Wide-angle X-ray diffraction (WA-XRD) has been used for the lab-based characterization of thin, polycrystalline films for many years [4]. However, the spot-size of the X-ray beam was often large and the measurement speed is slow, since scanning a point (0D) detector was commonly used. This has limited the use of the technique for in-line or patterned wafer metrology. To address these issues, we developed a WA-XRD measurement channel optimized for copper structure metallization processes.

XRR channel

X-ray reflectivity (XRR) is a non-destructive, standard-less technique for the measurement of multilayer properties such as thickness, density, and roughness. XRR measurements are highly sensitive to the electron density of sub-micron structures irrespective of their crystalline nature.

Figure 1. Schematic diagrams of the Jordan Valley a) XRR and b) WA-XRD channels.

Consider an X-ray beam illuminating the surface of a sample at low (1-2°) incidence angle as shown in Fig. 1a. The index of refraction for all materials in the hard X-ray wavelength region is slightly less than one, consequently, the X-ray beam is totally reflected if the incidence angle is a smaller than a certain critical angle. In this region, the penetration depth is only a few nanometers. At slightly higher angles, the X-rays start to penetrate and are reflected from the interfaces of thin-films resulting is a series of interference fringes.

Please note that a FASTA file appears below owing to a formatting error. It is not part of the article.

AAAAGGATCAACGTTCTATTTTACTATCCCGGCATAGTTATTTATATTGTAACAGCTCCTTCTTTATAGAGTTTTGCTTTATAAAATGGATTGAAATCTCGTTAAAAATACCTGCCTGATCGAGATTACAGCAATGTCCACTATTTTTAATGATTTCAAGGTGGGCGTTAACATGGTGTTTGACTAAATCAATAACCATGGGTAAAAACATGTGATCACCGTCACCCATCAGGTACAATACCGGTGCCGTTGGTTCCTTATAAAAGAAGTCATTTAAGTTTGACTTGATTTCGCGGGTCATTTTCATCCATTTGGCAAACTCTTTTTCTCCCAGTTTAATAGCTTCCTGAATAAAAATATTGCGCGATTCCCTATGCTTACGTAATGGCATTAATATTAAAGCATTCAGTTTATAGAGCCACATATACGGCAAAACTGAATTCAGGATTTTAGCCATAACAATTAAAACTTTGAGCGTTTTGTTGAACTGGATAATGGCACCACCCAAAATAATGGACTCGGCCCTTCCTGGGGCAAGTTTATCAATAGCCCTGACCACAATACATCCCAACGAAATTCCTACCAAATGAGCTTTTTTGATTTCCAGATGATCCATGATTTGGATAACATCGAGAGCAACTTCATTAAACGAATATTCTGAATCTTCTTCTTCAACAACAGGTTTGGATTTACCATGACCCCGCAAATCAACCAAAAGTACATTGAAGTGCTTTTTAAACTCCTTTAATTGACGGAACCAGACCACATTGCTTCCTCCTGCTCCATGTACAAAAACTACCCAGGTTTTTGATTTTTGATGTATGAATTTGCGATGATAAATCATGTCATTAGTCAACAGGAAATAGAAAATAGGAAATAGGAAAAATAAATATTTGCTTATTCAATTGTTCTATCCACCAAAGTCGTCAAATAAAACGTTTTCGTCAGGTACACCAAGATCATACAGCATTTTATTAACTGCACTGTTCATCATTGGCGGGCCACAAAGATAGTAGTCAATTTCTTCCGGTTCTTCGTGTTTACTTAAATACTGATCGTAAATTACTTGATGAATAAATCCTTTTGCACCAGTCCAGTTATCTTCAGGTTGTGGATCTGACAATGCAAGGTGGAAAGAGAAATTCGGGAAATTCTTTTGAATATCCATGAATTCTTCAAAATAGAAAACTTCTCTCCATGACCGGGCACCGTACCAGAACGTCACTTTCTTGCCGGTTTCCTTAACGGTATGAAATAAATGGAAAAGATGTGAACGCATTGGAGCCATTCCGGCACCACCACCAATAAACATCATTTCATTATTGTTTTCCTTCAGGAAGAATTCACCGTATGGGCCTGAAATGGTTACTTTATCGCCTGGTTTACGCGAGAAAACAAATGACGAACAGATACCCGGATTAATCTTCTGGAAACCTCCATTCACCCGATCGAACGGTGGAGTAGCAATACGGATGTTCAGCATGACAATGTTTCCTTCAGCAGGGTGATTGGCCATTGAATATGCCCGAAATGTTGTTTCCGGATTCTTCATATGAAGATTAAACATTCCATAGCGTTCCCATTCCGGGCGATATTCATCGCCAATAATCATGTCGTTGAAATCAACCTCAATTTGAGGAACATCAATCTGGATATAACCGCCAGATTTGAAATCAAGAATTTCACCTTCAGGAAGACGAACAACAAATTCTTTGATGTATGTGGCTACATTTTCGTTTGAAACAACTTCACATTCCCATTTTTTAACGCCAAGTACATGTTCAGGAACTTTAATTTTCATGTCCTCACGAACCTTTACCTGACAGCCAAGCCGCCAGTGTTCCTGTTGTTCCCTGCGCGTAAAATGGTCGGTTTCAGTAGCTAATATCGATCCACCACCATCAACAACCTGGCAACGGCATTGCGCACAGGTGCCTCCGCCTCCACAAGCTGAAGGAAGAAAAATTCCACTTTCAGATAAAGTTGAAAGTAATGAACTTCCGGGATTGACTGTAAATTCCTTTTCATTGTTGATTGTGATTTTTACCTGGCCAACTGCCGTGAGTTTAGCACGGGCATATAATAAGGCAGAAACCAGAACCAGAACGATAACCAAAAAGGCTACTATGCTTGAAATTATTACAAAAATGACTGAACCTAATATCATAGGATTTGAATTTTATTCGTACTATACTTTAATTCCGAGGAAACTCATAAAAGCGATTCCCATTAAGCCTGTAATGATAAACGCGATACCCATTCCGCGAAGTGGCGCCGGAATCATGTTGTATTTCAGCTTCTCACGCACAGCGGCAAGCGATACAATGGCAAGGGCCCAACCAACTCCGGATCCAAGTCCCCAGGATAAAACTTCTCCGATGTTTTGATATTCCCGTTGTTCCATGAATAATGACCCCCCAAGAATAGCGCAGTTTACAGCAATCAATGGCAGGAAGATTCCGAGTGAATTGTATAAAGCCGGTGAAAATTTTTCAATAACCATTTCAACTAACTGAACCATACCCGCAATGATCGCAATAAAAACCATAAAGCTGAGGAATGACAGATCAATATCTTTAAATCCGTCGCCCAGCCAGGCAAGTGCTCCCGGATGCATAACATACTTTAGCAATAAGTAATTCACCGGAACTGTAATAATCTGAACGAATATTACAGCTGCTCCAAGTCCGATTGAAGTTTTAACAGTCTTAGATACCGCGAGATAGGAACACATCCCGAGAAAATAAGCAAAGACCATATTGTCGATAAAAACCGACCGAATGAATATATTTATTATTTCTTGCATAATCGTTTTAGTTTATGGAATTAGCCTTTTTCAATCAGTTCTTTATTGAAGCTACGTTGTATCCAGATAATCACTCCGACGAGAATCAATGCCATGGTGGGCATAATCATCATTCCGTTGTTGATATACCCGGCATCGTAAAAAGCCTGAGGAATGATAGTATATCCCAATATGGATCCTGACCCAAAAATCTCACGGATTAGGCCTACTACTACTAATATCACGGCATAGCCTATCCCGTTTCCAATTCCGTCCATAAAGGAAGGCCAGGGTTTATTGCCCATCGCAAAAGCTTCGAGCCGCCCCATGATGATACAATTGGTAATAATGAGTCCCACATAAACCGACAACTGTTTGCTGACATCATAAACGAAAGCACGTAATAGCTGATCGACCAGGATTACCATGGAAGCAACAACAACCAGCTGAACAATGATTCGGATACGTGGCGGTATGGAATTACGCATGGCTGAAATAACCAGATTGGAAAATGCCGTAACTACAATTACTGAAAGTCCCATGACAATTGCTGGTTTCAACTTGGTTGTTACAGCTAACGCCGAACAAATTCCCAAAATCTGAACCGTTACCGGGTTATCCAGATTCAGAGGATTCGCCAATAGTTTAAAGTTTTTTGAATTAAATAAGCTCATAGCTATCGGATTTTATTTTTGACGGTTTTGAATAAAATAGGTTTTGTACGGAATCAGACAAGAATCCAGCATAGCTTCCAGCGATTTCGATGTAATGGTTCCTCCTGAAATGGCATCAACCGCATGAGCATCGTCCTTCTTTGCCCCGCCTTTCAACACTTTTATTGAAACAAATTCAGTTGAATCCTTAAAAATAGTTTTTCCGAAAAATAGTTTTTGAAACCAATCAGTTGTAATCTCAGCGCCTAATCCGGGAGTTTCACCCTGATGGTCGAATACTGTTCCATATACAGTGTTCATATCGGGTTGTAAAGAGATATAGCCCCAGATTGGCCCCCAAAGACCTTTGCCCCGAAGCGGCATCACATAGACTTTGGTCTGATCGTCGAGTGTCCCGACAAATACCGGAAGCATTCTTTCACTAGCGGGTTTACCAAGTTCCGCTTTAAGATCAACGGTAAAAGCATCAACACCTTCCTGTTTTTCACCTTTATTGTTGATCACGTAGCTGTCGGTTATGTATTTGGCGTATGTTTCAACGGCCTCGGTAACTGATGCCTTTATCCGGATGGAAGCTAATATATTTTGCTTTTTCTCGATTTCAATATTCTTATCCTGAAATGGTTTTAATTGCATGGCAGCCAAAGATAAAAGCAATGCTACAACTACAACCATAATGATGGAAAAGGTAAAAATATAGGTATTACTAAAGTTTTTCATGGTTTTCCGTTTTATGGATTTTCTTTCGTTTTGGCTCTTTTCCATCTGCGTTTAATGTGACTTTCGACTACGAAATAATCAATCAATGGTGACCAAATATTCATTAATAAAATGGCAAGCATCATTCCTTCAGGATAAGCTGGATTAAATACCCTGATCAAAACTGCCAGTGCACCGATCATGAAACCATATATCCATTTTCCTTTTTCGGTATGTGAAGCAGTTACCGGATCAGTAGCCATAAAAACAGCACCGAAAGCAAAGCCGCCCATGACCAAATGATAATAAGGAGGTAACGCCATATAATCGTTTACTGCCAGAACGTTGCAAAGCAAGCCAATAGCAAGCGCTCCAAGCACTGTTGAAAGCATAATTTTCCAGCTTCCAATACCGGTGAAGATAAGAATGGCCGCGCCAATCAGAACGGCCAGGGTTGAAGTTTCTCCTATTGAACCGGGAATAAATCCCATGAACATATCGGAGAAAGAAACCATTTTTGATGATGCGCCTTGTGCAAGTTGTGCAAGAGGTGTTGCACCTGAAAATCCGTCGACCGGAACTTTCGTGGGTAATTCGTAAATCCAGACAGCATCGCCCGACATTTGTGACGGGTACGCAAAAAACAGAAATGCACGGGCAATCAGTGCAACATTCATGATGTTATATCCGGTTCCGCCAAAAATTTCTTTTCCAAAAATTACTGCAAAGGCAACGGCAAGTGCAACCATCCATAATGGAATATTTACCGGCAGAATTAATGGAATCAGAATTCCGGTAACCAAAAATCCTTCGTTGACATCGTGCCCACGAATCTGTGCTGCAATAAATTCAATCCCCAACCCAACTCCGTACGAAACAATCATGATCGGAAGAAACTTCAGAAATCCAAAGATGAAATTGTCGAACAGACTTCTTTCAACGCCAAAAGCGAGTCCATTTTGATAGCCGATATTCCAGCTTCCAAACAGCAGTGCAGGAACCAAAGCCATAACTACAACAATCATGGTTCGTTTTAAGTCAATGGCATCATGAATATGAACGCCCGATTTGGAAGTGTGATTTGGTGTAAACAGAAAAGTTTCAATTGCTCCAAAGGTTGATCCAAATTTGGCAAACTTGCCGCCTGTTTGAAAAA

Figure 2. Measured XRR data (blue curve) and best-fit simulation (red curve) from a Cu seed / Ta barrier system. Typical acquisition times are a few seconds for scribe line measurements.

Typical XRR data from a Cu/Ta film stack is shown in Fig. 2. These data show the critical angle at about 0.4°, whose position gives the average electron density. The fringe spacing is directly related to the film thickness. The short period fringes give the thickness of the Cu layer while the longer period fringes yield the thickness of the Ta barrier. A model fitting approach is used for data analysis. Simultaneous measurements of both Cu and barrier thickness are possible in only a few seconds while providing additional information on the density and roughness (from fringe decay and envelope).

As mentioned, the most commonly encountered XRR systems to date have been scanning systems that move the source/optics or sample and the detector over the range of measurement angles. These systems are mechanically complex and have low throughput due to the serial data acquisition. In order to cope with the new demands of the evolving semiconductors industry, there is a need for much more advanced XRR system.

WA-XRD channel